@Jokerjay, as in water dogs do you mean axolotls? i suggest very heavy research and a fully cycled tank before even considering purchasing one
    +1
    Unlike
  • bearbear_13:
    Axolotls are amazing until they get sick and then they’re a pain in the backside to treat - I recently lost two axolotls due to unknown causes
    +1
    Unlike
  • KonaGoldAquatics:
    Anyone from the us? Looking for at least one or two axolotls for me and my son to have our own at-home project together.
    +1
    Unlike
  • axolotl nerd:
    i highly recommend “buyanaxolotl.com”- ive purchased from them and received a beautiful animal for relatively cheap, in great condition, and excellent shipping precautions. the breeders are a couple living in georgia (i believe, don’t quite remember) and they’re fantastic. sometimes their website contact page doesn’t work, so i’d probably try just emailing them. good luck and happy hunting!
    +1
    Unlike
  • blubford:
    do those aquarium fans work well for axolotls
    +1
    Unlike
  • Sheryl Fraser:
    My little guy got stuck in the filter yesterday. His back leg is red. Will this heal
    +1
    Unlike
  • Chat Bot:
    Z-One has left the room.
    +1
    Unlike
  • KonaGoldAquatics:
    Any recommendations on a water chiller for a 10gallon but will work for a 20gal when I decide to upgrade?
    +1
    Unlike
  • Tinc Tank:
    Anybody working with and breeding Salamandra salamandra salamandra?
    +2
    Unlike
  • blubford:
    heh
    +1
    Unlike
  • Alexmcc:
    Hi all I'm new here I'm just looking some advise on cycle witch is currently driving me insane . So we are week 8 I'm dosing daily with 4pp of amonia and for the last week has been dropping to zero witch I no is good. But my question is my nitrites are sitting at between 0.50 and 1.0 PM and nitrates are between 10 and 20 and neither of these seem to be dropping. I have done 2 40% water changes a few days ago and no change the only thing I can think of is I didnt use the seachem stability stuff which I have now ordered but surely that shouldn't have much difference this far into cycling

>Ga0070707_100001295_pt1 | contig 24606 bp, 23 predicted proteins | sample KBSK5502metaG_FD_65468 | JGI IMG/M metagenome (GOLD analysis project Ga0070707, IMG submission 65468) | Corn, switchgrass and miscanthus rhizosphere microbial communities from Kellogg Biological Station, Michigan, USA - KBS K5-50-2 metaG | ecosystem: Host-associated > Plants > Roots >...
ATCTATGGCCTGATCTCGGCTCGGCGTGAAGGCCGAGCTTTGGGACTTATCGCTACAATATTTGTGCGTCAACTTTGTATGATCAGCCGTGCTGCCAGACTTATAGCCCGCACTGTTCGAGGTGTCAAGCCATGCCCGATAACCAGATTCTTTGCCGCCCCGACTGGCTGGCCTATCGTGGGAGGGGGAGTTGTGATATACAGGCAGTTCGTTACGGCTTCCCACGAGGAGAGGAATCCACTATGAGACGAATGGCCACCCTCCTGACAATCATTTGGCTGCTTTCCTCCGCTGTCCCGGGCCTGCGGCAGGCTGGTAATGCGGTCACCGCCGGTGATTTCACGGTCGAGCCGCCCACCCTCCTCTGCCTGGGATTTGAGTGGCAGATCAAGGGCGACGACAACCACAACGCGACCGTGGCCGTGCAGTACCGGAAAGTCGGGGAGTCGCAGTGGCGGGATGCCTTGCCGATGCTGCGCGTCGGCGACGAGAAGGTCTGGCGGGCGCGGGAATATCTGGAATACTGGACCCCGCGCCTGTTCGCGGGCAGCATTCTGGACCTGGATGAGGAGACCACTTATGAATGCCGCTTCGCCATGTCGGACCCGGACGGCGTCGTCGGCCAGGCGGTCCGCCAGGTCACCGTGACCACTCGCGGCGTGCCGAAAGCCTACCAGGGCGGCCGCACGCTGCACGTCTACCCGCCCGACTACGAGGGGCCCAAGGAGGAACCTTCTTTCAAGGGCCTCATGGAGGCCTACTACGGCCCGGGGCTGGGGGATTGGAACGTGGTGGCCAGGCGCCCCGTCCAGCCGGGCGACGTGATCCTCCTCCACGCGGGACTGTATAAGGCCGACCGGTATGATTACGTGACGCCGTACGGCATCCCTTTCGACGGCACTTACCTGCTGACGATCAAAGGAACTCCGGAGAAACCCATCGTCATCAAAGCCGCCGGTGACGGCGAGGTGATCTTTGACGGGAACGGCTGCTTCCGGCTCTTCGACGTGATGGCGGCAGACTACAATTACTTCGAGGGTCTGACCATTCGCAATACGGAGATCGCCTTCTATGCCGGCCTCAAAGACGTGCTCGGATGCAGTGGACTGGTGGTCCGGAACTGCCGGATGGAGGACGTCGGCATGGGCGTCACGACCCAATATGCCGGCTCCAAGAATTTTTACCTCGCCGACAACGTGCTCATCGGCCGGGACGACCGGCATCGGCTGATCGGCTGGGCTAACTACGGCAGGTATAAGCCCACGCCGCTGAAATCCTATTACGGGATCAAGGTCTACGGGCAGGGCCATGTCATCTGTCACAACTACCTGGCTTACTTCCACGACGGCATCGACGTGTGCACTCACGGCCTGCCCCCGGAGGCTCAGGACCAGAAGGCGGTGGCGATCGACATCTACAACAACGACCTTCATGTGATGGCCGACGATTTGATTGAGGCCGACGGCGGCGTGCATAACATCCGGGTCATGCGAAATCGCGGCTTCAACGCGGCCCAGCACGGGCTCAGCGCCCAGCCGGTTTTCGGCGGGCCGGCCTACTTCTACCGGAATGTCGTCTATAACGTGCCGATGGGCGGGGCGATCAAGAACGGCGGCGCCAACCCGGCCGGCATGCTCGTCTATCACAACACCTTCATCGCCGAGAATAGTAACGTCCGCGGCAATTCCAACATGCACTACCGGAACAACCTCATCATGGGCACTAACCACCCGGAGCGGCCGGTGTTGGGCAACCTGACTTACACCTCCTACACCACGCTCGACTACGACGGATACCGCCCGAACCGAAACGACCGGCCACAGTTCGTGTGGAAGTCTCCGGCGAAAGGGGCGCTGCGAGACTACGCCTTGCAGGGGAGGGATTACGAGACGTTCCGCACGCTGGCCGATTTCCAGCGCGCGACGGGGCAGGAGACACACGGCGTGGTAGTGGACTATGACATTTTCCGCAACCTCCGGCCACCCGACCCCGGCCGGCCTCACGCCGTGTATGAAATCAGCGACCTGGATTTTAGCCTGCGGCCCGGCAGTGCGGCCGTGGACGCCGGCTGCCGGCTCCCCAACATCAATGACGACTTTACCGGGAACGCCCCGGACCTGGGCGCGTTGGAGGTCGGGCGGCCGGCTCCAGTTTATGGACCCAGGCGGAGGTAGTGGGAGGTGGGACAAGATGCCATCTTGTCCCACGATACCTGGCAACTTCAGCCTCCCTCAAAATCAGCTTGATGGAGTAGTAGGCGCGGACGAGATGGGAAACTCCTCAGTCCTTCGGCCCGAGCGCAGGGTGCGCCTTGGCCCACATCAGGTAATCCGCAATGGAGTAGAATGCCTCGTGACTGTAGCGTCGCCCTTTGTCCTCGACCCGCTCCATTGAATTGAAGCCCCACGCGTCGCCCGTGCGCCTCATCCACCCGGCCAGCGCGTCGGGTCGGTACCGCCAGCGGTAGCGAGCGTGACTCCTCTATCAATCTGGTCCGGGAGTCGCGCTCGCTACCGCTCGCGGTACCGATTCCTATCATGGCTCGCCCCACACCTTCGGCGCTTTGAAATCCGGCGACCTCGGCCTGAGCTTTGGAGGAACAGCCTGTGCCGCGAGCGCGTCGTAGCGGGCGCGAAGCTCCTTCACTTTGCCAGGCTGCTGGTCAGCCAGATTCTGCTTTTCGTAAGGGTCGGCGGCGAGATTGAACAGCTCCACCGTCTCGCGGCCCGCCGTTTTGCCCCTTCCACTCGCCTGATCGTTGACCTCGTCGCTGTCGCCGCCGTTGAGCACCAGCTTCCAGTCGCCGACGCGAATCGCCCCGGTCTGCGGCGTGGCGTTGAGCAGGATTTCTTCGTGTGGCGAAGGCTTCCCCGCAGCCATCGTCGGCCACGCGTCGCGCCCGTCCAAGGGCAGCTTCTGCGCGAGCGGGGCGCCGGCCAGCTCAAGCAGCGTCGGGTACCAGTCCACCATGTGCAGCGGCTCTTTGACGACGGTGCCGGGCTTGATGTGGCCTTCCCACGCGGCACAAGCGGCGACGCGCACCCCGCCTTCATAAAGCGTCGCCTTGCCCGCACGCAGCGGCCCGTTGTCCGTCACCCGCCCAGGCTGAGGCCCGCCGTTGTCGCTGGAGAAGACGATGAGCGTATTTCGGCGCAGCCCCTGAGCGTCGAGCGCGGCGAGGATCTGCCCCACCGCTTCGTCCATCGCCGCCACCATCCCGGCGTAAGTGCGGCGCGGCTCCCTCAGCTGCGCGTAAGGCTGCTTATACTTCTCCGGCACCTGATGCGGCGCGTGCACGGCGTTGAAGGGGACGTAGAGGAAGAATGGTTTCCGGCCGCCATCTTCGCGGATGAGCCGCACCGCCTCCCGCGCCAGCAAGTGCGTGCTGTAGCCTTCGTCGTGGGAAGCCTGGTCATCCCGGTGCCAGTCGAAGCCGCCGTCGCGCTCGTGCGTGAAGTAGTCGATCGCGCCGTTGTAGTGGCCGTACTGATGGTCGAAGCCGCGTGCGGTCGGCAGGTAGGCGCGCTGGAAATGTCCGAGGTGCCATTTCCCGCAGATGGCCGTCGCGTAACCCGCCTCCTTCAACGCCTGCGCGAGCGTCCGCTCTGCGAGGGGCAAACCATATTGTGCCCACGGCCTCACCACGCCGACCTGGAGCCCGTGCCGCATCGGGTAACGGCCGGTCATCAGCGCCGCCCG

+1
    Unlike
  • ytz13513:
    Dropping ammonia with rising nitrate and nitrite is good. It means the nitrifying bacteria is working. You just have to remove the nitrate from the water doing water changes. The level of nitrates is high and the nitrate is also high. The nitrite will be converted to nitrate using the beneficial bacteria and you can add them using quick start or allowing them to naturally grow in the tank. The latter option will take longer. The nitrate can be used by plants, so live plants can decrease the levels, but I would do a water change to get the nitrate at a level that is lower than 5 ppm. 5ppm of nitrate is natural and a good place.
    +1
    Unlike
  • EvankingM:
    New here. hope this is the right place to post my question. I had 27 axolotyls aged 2-3 months old. main food has been finely chopped up bloodworms. no problems. I decided to introduce earthworms from my earthworm compost bin for variety. I finely chopped up 4 small earthworms and fed them to the babies. Within an hour 20 of the babies were dead. The remaining 7 (the smaller babies) survived and are now fine on bloodworms. Any ideas why the chopped up earthworms killed many of the babies?
    +1
    Unlike
  • Chat Bot:
    Lyv3wyr3 has left the room.
    +1
    Unlike
  • blubford:
    oh wow this place got a makeover
    +1
    Unlike
  • John:
    Yeah baby!
    CalculatingEducatedKingfisher-size_restricted.gif
    +1
    Unlike
  • Chat Bot:
    John has left the room.
    +1
    Unlike
  • Chat Bot:
    John has joined the room.
    +1
    Unlike
  • Bellabelloo:
    Looks really good. 😊
    +1
    Unlike
  • blubford:
    i agree
    +1
    Unlike
  • BrodieBAxolotls:
    love the new look
    +1
    Unlike
  • noahc808:
    does anyone know if fairy shrimp are good to use with axolotls?
    +1
    Unlike
    noahc808: does anyone know if fairy shrimp are good to use with axolotls? +1
    Top